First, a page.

Daycare is a very important and exciting topic to start thinking about during pregnancy. All kinds of questions flow through your head such as which daycare to choose, what to look for, how much is too much, will they spend enough time with the baby and where do we feel comfortable enough to leave the baby all day. It is extremely important to choose the right place for your family and to be prepared for the daycare life when it arrives. After reading all that I could on the subject, making my own spreadsheet, touring multiple centers and now sending my daughter to one, luckily, we found what seems to be the perfect place for us. I have found that after talking to friends with very great and not-so-great daycare experiences, and friends who chose to forgo the entire experience altogether, everyone will have different opinions and needs for their families. This may be one of the hardest decisions you need to make in your child’s early life. The staff at the care center will be holding your child, playing with your child, feeding your child, and helping them grow and learn. I have compiled a list of some of the most helpful tips and words of advice I have received and have experienced, and in return, need to share.

  1. Book ASAP

All daycare centers within 50 miles of my house are booking 10 months or more in advance. Do yourself a favor and spend the time now. Many families I met through the hospital at 8 or 9 months pregnant were on wait lists in their areas because they looked too late. The small deposit they require to hold your spot is well worth the investment.

  1. Location

Kick off your search with important and wide-ranging filters such as location and cost. Would you rather the center closer to your work, your partner’s work or home? Who is dropping the baby off, who has more flextime at work for sick pick-ups and who has the car for the drop off? Personally, we chose a center near our home because it is a much closer drive to get a sick baby home, next to our pediatrician, and is convenient to drop baby off / do errands close to home / and pick baby up on a day off. On the other hand, a good friend of mine enjoys breast-feeding the baby at work during her lunch break; that would be a fantastic perk as well.

  1. Cost

Daycare centers are expensive for a reason. They are the primary caregivers for your child during the day. You rely on them heavily and expect them to be dependable. Before you decide on a maximum price you would like to pay, research all types of daycare in your area so you can make an informed decision. Ultimately, you will choose what you can afford and what you feel comfortable spending. Try not to make this the sole reason for your decision-making.

  1. Certificates

Each state has laws on mandated requirements such as maximum kid to staff ratios based on age, cleanliness, etc. Learning the ratio requirements will help you determine if the facility is just at the minimum or is providing more care than required (usually a great sign). Our infant requirement is 1 staff to 4 babies. Could you imagine 2 adults with 8 screaming infants? Yikes. This was very important to my husband and I. We felt as if our daughter would not receive the one-on-one attention we wanted her to get on a daily basis if we stuck with a center that only met that minimum. Those stats are definitely worth paying close attention to.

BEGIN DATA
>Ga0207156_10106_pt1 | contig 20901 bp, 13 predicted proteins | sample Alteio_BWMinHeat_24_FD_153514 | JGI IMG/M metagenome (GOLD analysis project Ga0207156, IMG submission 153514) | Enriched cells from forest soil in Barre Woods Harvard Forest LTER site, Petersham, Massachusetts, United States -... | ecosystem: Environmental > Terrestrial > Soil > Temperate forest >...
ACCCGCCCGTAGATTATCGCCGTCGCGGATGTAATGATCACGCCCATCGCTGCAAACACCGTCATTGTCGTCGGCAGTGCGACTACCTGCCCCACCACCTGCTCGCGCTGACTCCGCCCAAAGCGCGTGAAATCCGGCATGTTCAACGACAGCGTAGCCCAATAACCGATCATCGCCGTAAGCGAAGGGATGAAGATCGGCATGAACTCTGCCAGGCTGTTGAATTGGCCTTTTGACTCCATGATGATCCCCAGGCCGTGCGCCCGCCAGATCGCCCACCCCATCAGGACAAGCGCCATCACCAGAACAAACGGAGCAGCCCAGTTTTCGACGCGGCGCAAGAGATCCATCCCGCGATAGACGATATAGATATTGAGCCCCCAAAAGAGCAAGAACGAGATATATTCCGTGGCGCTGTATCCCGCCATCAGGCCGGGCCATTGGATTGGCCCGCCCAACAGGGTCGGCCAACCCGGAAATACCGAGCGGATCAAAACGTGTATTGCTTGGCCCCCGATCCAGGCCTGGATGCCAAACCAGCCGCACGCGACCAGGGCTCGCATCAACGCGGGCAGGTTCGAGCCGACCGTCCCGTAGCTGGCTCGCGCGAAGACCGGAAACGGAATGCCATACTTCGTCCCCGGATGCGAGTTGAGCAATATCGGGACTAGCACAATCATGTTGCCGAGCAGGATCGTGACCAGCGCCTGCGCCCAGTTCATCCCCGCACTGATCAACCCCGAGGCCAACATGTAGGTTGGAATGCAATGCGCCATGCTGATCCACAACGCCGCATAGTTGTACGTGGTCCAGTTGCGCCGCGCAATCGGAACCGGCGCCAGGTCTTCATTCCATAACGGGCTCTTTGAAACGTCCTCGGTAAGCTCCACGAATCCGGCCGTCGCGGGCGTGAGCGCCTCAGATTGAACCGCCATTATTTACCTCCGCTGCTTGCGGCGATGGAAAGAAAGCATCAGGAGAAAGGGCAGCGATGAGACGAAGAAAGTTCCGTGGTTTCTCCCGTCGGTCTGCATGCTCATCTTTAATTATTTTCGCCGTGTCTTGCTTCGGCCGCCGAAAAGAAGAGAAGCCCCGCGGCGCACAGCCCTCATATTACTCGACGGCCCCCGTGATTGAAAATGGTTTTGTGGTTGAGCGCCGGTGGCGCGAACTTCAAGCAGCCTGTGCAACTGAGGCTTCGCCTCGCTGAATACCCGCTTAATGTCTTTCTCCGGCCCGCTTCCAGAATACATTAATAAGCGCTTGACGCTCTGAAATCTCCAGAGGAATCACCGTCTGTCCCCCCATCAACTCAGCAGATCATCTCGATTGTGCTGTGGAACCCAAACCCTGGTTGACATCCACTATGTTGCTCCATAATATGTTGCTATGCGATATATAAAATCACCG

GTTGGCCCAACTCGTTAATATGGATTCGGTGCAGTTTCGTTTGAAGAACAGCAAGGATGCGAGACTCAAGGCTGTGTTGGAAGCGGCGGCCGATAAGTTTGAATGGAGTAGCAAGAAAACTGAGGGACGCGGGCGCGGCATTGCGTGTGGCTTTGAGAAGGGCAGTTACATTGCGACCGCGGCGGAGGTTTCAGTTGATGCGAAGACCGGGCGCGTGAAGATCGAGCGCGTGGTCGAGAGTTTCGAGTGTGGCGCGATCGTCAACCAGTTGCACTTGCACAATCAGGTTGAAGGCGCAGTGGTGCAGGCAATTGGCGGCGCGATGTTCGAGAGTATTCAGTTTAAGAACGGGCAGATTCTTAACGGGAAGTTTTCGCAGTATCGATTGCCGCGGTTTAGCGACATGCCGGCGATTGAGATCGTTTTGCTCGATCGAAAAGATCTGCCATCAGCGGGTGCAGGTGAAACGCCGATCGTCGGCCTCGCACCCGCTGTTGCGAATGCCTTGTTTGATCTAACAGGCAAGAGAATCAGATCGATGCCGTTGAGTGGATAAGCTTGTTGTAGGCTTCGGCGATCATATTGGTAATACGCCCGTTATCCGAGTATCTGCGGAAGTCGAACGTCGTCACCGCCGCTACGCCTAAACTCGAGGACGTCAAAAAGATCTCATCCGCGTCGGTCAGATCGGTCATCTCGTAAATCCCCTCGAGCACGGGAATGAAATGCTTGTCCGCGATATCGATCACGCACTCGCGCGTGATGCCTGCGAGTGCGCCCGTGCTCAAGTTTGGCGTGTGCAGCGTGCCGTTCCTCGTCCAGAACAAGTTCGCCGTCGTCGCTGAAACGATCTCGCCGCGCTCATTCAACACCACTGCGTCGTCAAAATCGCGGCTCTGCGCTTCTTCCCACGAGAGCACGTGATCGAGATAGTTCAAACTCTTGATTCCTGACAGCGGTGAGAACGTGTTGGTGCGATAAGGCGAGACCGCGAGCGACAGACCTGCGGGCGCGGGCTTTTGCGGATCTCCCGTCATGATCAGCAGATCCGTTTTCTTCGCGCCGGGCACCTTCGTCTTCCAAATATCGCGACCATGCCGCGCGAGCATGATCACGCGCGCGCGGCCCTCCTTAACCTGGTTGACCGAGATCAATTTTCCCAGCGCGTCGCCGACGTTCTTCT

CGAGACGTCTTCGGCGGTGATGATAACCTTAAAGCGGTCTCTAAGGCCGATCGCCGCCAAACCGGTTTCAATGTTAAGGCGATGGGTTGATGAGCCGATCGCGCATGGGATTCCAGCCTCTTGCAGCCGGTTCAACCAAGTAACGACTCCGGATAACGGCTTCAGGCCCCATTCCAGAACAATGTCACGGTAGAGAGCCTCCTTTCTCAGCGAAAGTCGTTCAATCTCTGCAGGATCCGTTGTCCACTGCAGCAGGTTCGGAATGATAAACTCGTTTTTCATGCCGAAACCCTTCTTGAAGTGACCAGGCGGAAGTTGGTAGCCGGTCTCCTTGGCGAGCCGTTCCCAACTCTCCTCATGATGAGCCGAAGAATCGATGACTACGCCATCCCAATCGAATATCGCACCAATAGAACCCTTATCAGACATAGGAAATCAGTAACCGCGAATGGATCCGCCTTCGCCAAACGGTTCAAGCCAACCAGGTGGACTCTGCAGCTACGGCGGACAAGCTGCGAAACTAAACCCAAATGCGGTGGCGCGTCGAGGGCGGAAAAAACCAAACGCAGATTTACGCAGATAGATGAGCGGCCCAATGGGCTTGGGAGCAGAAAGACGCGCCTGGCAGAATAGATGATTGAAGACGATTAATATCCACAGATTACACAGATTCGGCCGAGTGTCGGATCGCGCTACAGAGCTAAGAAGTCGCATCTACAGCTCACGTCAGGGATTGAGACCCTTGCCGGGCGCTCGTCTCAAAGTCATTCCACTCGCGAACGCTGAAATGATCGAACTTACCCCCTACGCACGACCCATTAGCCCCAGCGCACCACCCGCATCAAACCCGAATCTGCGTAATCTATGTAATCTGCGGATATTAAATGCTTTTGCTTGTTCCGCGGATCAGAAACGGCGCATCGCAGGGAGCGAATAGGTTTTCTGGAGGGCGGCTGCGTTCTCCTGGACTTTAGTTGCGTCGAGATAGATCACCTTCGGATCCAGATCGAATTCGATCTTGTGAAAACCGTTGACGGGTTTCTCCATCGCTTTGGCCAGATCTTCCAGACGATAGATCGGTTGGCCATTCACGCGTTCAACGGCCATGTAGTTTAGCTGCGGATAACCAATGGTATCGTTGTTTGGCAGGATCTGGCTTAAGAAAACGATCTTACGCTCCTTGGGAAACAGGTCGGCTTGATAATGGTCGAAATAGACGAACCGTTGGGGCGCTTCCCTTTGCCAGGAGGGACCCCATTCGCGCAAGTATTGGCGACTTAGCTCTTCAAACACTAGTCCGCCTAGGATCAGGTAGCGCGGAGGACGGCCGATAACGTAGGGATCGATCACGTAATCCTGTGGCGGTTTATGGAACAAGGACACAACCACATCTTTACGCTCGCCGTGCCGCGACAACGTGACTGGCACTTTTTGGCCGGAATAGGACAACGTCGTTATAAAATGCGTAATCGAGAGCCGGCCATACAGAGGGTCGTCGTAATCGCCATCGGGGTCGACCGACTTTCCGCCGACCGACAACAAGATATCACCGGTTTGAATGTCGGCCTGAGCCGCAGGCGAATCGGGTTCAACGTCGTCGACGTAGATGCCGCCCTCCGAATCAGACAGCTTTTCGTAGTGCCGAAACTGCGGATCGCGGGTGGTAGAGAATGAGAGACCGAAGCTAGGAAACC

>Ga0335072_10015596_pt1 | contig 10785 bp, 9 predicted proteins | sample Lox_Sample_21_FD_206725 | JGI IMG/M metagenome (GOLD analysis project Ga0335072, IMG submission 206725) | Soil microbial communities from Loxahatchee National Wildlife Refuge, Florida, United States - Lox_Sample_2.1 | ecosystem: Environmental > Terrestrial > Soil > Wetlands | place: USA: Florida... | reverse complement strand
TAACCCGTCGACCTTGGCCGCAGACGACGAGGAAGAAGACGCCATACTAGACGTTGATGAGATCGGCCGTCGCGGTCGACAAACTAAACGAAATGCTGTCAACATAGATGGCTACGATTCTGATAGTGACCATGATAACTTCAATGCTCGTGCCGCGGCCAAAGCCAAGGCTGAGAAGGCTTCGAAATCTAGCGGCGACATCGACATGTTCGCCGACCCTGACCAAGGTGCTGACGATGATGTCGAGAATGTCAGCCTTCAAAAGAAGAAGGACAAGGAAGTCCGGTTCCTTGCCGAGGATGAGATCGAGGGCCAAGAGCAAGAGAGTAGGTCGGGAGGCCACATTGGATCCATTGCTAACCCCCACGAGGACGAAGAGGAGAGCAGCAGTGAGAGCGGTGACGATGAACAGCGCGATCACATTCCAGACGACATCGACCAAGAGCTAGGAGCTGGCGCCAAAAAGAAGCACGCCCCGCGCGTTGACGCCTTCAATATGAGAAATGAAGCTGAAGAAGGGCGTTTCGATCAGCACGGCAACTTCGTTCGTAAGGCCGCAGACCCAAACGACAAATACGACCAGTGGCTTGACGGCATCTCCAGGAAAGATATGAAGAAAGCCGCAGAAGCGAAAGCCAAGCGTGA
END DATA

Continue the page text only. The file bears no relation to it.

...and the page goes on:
1. Vacation and Flexibility

Flexibility with scheduling was also very high on our list. Will the center allow you to start by working from home one day/week when you return to work and switch to 5 days/week in a few months? Do they have vacation time where you are not required to pay for that week? These are all very important issues as you plan your year with the center. Do keep note – most centers do require you to pay for care even if you keep the baby home one day. The centers need to pay their staff for when you are scheduled to be there, regardless if you show up or if your baby is sick.

  1. Tour

This was a great way to get to know the people in each room and understand first hand how they run their business. People told me I would ‘feel’ the difference between the centers and make a decision. I simply didn’t believe them until I actually spent time in each one. Some feel like a cold place of business, some feel warm and homey, and others feel like a school. Choose what is most important to you; hopefully you find a good mixture as we did. Be sure to talk to the caretakers in the baby room. Ask questions about their daily schedule, how often the babies are changed, about how they organize diapers/clothes, what they do throughout the day, when the kids move to the next room, and any other details that come to mind. Don’t be shy; they want to give you all the information you need to make your decision.

  1. Bottle Feeding